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‘Noisy’ expert judgments

Daniel Kahneman’s latest book, "Noise: A Flaw in Human Judgment", reveals the enormous variability – ‘noise’ – in experts’ judgments and recommends using criteria and weights for decision-making.

‘Noisy’ expert judgments

Economics Nobel Prize winner Daniel Kahneman’s latest book, Noise: A Flaw in Human Judgment, co-written with Olivier Sibony and Cass Sunstein, is about the enormous, and undesirable, variability – ‘noise’ – in most experts’ judgments arrived at from evaluating the same information, that you would otherwise expect to result in the same judgments.

Common examples of noisy judgments include variability in doctors’ diagnoses of identical patients with the same condition, differences in sentences handed down by judges to people who have committed the same crime, and divergences in professors’ grades awarded for the same students’ work.

Other common examples of noisy judgments include: hiring decisions, social services decisions such as child custody interventions, awarding of university scholarships and research grants, performance appraisals, strategic decision-making, government policy-making, investing, project management, procurement, competition judging, economic forecasting, and so on.

In all of these examples (and others), decision-makers exercise their judgment by informally integrating diverse bits of information into an overall assessment of the decision at hand, where some judgments are evaluative and others are predictive in nature.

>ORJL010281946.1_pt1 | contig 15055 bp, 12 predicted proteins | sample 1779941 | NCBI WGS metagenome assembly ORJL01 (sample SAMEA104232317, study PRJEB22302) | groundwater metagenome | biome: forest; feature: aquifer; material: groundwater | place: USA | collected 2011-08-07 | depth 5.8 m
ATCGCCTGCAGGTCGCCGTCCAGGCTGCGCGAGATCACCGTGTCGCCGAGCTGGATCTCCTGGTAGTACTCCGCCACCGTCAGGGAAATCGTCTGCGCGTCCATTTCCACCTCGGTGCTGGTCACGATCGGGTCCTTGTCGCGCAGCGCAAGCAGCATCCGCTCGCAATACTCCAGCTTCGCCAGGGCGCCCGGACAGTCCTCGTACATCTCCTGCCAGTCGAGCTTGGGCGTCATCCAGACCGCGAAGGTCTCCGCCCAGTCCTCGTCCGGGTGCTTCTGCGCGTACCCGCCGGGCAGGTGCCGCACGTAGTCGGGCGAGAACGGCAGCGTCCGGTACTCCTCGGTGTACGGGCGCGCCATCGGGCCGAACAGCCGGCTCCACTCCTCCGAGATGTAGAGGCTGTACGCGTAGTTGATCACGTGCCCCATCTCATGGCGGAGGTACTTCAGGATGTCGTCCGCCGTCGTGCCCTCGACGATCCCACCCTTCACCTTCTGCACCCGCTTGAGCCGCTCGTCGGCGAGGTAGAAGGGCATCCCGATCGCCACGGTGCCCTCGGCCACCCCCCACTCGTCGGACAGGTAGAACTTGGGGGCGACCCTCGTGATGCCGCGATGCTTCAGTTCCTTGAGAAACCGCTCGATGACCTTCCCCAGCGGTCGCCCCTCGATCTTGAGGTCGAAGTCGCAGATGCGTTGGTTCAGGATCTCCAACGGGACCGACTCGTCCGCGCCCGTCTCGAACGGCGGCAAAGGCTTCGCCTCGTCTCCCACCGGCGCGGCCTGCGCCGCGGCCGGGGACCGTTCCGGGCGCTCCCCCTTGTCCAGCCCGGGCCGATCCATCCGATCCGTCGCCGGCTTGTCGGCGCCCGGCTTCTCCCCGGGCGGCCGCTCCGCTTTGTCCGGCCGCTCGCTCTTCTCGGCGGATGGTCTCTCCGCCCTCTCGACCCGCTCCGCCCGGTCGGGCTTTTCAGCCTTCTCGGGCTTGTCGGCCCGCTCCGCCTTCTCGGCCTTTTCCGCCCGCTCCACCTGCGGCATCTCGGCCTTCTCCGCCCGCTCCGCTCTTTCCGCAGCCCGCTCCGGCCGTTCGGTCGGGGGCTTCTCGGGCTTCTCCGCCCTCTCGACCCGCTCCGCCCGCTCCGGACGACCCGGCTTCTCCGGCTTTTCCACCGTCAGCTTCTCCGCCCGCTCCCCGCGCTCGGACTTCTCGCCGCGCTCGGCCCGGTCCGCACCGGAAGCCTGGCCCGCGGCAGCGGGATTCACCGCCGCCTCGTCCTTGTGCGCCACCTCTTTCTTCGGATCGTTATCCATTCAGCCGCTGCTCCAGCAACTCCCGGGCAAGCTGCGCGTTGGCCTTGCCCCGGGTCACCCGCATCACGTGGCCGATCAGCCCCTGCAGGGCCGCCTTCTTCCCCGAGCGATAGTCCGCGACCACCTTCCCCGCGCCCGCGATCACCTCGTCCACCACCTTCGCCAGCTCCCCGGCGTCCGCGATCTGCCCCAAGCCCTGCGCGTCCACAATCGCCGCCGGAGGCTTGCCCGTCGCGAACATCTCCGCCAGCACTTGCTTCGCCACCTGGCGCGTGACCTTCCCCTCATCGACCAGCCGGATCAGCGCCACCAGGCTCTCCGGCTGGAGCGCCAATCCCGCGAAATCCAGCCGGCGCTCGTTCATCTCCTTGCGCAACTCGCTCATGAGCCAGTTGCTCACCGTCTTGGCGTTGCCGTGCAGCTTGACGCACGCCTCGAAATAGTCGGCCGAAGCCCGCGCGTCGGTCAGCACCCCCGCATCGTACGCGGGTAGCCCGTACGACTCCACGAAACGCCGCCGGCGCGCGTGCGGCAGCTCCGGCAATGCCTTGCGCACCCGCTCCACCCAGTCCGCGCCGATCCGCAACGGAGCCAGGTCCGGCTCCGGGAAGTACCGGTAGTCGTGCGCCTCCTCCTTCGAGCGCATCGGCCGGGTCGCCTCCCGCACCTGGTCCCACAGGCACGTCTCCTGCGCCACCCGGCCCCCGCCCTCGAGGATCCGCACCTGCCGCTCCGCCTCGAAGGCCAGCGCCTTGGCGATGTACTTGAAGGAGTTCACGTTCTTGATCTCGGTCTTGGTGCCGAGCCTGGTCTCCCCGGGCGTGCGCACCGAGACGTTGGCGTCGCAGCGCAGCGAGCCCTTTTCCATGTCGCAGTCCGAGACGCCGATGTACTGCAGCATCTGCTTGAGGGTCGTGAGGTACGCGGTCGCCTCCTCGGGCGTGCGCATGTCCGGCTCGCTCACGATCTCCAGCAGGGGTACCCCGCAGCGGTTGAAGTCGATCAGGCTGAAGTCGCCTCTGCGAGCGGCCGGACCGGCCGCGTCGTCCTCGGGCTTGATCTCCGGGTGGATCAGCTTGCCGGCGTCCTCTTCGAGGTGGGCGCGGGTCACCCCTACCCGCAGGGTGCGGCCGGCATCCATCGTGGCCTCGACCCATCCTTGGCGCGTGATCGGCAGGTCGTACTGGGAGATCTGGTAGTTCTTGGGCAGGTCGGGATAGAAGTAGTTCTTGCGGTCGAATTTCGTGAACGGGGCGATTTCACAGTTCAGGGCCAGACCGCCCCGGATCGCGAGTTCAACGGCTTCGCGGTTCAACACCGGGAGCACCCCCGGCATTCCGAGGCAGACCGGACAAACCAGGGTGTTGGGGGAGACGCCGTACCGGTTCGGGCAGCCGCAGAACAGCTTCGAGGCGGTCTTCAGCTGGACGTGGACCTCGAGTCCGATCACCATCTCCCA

Noise is ubiquitous and usually undetected

Noise is present in all judgments and arises because of differences between individuals (‘judges’) in their expertise, intelligence, preferences, personality, mood, effort, ‘triggers’, etc. According to Kahneman, Sibony and Sunstein: “If there is more than one way to see anything, people will vary in how they see it.”

However, most people are oblivious to the inherent randomness in their judgments and resulting decisions. And so noise usually goes undetected. Moreover, when noise is detected it often comes as a shock – especially to people who consider themselves to be ‘experts’! “Wherever there is judgment there is noise, and more of it than you think.”

Although variability reflecting differences in personal preferences is to be celebrated in creative or personal circles, such as writing a song or choosing a new coat, too much variability in professional settings can be dangerous, especially when the outcome is critical – e.g. risking patients being misdiagnosed and defendants unfairly sentenced.